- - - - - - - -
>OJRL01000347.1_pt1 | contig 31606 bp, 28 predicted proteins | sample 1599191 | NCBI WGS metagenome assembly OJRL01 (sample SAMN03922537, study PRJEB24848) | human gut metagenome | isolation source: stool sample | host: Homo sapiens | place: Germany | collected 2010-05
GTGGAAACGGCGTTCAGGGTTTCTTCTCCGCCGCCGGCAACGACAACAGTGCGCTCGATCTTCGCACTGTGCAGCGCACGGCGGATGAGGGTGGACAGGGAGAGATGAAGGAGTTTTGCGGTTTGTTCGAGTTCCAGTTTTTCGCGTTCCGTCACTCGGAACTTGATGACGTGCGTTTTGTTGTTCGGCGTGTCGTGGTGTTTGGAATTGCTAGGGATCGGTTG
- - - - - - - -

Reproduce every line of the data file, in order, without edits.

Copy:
>OJRL01000347.1_pt1 | contig 31606 bp, 28 predicted proteins | sample 1599191 | NCBI WGS metagenome assembly OJRL01 (sample SAMN03922537, study PRJEB24848) | human gut metagenome | isolation source: stool sample | host: Homo sapiens | place: Germany | collected 2010-05
GTGGAAACGGCGTTCAGGGTTTCTTCTCCGCCGCCGGCAACGACAACAGTGCGCTCGATCTTCGCACTGTGCAGCGCACGGCGGATGAGGGTGGACAGGGAGAGATGAAGGAGTTTTGCGGTTTGTTCGAGTTCCAGTTTTTCGCGTTCCGTCACTCGGAACTTGATGACGTGCGTTTTGTTGTTCGGCGTGTCGTGGTGTTTGGAATTGCTAGGGATCGGTTG